Honors: African (American) & Oceanian Lit.


This course
will begin by developing a “post-colonial” framework—drawing on Albert Wendt’s
definition of post-coloniality as not just “after” colonialism, so much as
“around, through, out of, alongside, and against” it—within which to think
about and appreciate African (American) and Oceanian works of literature (in
English) in relationship to or alongside of each other. The course approaches
works of art as “acts” that are at once personal, communal, and participatory
within the broad and mobile project of decolonization, and/or within local,
regional, and national movements. Toward the end of appreciating what and how
the chosen texts perform, the course will, 1. review post-colonial and literary
theory relevant for both the study of African American and Pacific literatures,
and including discussions of the idea of regional or transnational approaches
to African American literature as “post-colonial” (the “black Atlantic” and the
“Brown Pacific”), 2. consider historical moments and arenas when
Africanist/post-colonial critiques are taken up by African American and Pacific
literary/political/social movements (such as anti-colonial literature in PNG,
Polynesian Panthers in Aotearoa), 3. discuss the influence of
Africanist/post-colonial critique on several Pacific authors (Haunani-Kay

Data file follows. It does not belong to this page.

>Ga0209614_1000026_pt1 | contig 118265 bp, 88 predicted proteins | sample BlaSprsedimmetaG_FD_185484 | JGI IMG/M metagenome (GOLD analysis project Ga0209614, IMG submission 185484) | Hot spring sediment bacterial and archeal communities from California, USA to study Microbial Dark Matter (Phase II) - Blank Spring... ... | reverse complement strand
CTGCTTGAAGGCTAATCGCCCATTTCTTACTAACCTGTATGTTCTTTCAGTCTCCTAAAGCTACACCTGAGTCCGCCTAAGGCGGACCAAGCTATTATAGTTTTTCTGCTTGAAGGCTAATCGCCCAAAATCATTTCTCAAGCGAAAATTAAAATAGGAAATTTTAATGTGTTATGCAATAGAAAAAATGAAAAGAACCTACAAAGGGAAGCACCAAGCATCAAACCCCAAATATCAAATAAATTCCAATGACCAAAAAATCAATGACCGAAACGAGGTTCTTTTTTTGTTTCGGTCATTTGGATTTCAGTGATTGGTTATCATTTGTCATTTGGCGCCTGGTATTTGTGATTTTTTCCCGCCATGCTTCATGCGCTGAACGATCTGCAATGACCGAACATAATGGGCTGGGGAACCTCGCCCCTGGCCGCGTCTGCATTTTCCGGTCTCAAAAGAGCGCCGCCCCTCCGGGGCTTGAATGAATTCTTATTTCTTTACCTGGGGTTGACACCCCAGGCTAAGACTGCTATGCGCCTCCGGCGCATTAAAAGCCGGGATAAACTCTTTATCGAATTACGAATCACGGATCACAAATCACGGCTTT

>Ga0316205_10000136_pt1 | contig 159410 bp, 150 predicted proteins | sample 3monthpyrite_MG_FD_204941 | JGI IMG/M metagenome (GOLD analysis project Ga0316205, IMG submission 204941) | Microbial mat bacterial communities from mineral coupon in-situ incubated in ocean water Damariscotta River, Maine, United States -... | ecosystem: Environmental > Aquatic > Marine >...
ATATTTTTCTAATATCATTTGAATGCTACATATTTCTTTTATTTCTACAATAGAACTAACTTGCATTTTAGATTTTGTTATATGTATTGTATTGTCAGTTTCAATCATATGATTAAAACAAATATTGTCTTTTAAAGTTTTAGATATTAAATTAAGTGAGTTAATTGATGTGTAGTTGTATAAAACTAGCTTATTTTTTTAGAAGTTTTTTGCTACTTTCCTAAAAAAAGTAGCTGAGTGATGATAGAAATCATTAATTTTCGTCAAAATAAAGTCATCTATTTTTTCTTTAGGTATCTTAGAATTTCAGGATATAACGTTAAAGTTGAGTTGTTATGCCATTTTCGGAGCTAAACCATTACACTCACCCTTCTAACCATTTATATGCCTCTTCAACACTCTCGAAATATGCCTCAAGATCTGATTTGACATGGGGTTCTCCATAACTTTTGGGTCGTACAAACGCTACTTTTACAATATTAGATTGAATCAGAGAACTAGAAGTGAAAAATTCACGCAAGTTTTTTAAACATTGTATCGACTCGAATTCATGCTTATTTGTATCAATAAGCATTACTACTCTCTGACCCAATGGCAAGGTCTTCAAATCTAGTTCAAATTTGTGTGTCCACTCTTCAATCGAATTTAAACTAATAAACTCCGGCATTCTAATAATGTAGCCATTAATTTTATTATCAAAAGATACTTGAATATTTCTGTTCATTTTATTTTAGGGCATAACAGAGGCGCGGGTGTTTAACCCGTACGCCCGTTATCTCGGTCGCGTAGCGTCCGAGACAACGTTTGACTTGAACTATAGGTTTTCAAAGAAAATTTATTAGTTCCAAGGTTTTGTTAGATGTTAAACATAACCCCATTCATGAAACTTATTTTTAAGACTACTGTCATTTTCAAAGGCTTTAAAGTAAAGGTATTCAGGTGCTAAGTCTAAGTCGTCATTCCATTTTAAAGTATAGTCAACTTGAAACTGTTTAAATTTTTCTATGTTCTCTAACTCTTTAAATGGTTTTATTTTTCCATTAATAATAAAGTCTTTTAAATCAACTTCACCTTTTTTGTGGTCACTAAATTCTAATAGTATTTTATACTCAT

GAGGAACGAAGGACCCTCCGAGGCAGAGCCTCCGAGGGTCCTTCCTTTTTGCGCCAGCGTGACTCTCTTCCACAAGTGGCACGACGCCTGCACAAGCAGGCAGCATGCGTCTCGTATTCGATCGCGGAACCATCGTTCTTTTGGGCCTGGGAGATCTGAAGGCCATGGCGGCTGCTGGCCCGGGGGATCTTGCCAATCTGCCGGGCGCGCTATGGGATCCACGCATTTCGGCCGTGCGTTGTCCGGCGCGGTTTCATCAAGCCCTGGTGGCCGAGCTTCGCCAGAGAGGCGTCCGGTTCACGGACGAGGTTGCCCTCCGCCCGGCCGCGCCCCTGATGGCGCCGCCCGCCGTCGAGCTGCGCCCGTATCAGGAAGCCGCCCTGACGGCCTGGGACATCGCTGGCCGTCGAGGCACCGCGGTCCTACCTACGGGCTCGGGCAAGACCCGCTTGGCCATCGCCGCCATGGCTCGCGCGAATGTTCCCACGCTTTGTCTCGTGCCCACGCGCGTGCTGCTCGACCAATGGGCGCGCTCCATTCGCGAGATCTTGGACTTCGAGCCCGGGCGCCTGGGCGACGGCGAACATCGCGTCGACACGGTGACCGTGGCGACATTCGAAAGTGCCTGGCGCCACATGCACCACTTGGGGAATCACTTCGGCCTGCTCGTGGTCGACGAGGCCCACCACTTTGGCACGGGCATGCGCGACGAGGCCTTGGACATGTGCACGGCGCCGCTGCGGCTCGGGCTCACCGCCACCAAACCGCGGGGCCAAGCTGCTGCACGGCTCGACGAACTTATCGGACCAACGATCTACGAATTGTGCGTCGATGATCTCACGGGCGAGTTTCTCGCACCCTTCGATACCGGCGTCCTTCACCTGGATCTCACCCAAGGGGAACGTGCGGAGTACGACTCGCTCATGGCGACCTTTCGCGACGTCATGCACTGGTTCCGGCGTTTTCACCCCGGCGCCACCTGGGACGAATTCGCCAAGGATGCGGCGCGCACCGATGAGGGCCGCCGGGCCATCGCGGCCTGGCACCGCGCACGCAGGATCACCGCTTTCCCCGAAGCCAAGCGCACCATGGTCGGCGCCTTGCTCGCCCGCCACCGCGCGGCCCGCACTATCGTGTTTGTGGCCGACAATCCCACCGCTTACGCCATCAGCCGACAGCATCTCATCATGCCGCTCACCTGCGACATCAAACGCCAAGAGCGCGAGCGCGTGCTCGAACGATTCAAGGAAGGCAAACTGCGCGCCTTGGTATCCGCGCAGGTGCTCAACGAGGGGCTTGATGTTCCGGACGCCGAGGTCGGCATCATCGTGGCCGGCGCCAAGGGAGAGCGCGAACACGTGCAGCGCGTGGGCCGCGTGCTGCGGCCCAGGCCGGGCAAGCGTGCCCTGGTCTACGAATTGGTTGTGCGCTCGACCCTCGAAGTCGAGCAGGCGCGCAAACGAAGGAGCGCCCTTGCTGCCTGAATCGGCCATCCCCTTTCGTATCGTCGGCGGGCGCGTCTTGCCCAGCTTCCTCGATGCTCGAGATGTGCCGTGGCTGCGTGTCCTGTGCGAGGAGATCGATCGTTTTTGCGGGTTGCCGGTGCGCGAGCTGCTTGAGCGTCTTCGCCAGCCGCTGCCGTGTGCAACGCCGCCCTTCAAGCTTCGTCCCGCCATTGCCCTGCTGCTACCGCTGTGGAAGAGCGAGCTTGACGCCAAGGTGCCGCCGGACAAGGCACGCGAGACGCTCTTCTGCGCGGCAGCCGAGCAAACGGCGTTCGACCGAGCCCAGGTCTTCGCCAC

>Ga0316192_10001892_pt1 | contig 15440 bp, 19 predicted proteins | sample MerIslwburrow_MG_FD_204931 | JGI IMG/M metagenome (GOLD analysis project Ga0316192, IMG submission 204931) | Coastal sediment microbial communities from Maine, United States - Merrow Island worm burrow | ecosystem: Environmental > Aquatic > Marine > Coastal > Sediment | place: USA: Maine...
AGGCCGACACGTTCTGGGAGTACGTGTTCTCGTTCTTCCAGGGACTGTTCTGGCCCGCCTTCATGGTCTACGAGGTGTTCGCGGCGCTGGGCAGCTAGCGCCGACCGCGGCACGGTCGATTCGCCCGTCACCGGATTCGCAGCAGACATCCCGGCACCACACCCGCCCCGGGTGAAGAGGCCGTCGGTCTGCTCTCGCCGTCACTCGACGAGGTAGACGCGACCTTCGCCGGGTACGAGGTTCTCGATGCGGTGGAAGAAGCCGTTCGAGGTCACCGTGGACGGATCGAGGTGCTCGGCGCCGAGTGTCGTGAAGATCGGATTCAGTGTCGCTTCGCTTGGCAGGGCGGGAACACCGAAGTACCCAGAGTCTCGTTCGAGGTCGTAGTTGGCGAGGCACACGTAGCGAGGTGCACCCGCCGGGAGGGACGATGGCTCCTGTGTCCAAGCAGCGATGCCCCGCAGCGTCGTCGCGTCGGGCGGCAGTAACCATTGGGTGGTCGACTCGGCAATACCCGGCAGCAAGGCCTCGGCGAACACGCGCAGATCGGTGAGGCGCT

Trask’s Fanonism, Albert Wendt’s post-coloniality), 4. read works of African
American literatures alongside works of Pacific literature in order to
appreciate influences and affinities among them, 5. discuss varieties of
registers in which African (American) arts have influenced or have affinities
with Pacific cultures. Students will do daily in-class writing, one five paper,
oral reports on terms and artistic moments and movements, and a semester
project. While the emphasis of the reading is on “literary” texts, students may
choose to work on other areas of expressive culture, including connections between
African American and Pacific dance and music.

TEXTS: Chinau Achebe, Things Fall Apart;
Alan Duff, Once Were Warriors; Sia
Figiel; Where ‘We’ Once Belonged;
Toni Morrison, The Bluest Eye; Albert
Wendt, Leaves of the Banyan Tree;
Richard Wright, Native Son (or Corregidora, Gayle Jones)

TEXTS; excepts from W. E. B. Dubois, Souls
of Black Folk
; Frantz Fanon, Black
Skin, White Masks
& The Wretched
of the Earth
; Paul Gilroy’s The Black
; Haunani-Kay Trask’s From a
Native Daughter
(perhaps alongside Baldwin’s “Notes from a Native Son);
along with essays such as Albert Wendt’s, “Toward a New Oceania” and Toni
Morrison’s, “The Writer as Ancestor.”